Hawks of one kind or another typically don’t get to spend much time at Echo Lake. As soon as one enters the area, the local “Homeland Security” crew of three to four crows vocally greet it and firmly escort it out and AWAY!

So it was unusual when this young Coopers Hawk swooped overhead to land a tree in the middle of the field adjoining the lake. After surveying the area, it flew over to a smaller tree and cluster of bushes , not easily accessible by foot although only about 30 feet from the boardwalk. Its arrival noticeably shifted the tone of conversation among the otherwise chipper flock of sparrows that hold forth in that scrubby corner of the lake.

I was able to close to within about 20 feet to capture this photo and several others as the hawk deliberated its next move.


Suddenly, the hawk dropped to the ground, and nearly a dozen sparrows exploded from the bush like a cluster of oversized, feathered shot gun pellets. And, in the literally crowning moment of the mass escape, two hummingbirds launched straight up into the air, side by side, separated by about 10 feet, shooting skyward at a 90 degree trajectory, like fireworks.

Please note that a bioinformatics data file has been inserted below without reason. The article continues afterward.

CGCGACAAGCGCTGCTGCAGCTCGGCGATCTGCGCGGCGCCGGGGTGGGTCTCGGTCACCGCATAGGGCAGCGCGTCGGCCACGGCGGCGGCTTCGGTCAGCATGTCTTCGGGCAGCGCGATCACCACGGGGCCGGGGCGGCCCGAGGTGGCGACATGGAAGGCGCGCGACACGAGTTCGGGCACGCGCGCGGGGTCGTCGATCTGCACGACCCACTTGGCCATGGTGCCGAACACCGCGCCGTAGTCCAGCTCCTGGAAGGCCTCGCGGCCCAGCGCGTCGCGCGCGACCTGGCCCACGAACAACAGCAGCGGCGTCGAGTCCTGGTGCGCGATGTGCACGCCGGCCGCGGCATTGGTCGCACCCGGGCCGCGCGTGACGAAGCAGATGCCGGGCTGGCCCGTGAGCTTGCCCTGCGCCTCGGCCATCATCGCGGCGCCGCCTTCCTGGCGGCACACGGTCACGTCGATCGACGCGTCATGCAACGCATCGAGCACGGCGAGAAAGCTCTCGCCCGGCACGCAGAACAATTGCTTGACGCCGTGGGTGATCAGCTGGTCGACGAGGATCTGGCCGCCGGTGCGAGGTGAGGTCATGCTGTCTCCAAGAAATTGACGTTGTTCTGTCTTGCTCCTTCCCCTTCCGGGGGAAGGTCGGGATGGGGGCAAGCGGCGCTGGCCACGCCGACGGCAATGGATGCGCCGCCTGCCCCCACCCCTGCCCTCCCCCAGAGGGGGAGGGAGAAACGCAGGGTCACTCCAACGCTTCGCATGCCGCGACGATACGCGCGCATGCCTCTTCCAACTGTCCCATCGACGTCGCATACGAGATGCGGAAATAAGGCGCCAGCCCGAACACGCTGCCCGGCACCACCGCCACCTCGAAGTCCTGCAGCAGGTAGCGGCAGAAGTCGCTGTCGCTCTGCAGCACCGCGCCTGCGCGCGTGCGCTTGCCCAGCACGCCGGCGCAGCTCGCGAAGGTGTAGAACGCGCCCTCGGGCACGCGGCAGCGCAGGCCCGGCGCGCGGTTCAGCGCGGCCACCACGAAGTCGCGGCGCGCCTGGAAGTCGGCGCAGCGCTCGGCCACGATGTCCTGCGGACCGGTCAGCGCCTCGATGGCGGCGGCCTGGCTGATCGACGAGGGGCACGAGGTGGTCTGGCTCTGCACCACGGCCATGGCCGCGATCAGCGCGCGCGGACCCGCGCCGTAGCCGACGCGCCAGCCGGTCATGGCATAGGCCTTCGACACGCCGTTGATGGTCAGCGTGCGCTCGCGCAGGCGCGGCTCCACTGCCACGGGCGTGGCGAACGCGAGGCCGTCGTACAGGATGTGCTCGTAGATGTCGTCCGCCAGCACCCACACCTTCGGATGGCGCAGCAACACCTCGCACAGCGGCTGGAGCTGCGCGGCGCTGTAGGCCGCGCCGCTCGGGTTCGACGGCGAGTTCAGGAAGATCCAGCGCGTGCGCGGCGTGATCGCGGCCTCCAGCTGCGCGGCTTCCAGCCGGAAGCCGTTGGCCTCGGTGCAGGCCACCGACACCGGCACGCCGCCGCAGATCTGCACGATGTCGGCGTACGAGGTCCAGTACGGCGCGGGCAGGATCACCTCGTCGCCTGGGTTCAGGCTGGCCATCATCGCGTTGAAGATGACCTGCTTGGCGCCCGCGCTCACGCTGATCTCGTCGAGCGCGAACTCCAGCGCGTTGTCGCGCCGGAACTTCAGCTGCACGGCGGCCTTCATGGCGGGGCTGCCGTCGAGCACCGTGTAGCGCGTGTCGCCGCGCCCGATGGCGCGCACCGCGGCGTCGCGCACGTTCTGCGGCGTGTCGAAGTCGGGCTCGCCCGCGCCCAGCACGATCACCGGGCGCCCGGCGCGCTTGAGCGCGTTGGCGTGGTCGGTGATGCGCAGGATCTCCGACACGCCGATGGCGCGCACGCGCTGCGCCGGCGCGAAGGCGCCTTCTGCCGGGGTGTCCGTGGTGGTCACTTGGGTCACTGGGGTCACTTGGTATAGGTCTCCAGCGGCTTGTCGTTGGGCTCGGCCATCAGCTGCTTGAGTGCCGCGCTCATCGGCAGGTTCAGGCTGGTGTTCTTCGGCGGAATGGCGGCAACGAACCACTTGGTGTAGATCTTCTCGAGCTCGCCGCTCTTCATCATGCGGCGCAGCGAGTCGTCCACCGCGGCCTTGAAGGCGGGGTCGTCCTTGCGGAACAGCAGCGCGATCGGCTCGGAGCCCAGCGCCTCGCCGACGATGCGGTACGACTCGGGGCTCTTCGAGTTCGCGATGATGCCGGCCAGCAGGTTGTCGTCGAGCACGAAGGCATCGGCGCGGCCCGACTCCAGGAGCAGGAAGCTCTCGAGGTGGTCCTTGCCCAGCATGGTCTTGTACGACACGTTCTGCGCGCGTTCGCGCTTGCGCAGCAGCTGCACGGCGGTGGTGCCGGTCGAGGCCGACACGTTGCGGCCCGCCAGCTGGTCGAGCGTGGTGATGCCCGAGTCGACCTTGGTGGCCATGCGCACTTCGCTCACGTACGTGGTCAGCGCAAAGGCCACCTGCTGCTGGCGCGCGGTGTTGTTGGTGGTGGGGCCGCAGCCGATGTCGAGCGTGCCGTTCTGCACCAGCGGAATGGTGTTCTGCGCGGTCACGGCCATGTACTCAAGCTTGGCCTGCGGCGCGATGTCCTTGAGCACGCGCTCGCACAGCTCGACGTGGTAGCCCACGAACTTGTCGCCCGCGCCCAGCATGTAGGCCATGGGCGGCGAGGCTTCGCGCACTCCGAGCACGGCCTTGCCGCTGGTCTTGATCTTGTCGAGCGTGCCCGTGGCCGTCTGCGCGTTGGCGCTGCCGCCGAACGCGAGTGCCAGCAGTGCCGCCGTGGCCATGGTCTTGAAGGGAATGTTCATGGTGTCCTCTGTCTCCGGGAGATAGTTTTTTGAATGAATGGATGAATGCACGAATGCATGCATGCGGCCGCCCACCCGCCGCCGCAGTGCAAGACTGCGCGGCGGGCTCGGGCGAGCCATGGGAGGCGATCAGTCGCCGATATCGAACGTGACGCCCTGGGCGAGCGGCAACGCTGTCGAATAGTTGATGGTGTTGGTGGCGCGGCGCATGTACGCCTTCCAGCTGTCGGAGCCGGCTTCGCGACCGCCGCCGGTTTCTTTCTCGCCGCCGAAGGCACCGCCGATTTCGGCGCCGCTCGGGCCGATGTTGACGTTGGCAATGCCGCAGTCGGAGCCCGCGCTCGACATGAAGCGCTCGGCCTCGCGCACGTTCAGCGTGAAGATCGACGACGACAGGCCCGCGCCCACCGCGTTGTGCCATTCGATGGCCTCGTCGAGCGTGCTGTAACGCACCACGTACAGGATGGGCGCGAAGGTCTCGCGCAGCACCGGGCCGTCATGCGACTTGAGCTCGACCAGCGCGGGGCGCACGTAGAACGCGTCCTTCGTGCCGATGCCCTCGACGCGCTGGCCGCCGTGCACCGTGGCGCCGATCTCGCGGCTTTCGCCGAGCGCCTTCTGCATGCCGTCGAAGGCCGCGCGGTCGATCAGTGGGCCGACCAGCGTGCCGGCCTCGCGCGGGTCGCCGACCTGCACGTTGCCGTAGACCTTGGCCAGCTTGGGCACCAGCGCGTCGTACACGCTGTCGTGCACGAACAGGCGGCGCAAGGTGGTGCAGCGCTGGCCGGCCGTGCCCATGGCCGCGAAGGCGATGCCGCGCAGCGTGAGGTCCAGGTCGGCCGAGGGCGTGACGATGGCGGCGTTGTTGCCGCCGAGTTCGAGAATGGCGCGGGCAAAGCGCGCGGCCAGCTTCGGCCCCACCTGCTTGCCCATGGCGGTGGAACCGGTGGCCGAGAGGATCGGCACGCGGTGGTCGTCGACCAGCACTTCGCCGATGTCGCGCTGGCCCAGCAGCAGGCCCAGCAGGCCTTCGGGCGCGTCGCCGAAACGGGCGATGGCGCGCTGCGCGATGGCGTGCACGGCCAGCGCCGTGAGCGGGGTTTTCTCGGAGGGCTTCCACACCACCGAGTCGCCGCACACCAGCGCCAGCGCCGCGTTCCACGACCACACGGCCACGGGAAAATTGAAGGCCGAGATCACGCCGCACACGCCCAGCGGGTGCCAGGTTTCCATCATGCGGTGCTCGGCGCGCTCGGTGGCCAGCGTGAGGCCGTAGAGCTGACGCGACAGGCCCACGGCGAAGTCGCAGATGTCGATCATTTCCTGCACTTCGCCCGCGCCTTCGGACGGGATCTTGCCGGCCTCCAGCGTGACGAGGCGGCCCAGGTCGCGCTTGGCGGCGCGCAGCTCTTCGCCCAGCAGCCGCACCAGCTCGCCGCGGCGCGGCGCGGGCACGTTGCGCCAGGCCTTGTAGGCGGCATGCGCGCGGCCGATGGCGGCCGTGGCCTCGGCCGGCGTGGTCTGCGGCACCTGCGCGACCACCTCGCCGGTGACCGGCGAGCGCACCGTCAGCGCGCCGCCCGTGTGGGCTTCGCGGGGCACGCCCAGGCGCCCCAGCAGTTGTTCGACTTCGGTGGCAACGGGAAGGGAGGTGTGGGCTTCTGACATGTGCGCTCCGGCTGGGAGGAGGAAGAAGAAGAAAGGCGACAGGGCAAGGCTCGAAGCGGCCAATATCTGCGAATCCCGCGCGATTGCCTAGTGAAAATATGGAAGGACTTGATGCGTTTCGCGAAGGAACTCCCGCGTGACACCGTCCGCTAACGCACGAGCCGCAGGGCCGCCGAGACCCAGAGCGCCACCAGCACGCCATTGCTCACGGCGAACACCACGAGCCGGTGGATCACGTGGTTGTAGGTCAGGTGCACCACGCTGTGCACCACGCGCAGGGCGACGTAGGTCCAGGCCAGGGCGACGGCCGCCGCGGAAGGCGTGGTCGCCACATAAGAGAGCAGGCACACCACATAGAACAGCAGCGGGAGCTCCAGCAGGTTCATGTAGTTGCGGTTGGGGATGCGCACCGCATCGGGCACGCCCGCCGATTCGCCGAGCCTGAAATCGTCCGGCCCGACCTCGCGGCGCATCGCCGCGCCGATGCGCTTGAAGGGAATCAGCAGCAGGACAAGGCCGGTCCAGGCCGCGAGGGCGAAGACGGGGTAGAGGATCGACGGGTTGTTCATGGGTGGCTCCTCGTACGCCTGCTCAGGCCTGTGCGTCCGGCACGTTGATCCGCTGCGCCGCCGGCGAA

After scrambling around the ground under the cover of twigs and branches, the hawk re-emerged to perch in a now completely vacated property, to figure out what had gone wrong in its hunting strategy. By then, two crows (perhaps alerted by the rapidly ascending hummingbirds) re-entered the air space to guide the luckless hawk up and out of the neighborhood.

First encounters are worth thinking through so that opportunities don’t scatter to the four winds while you’re deliberating on what to do next.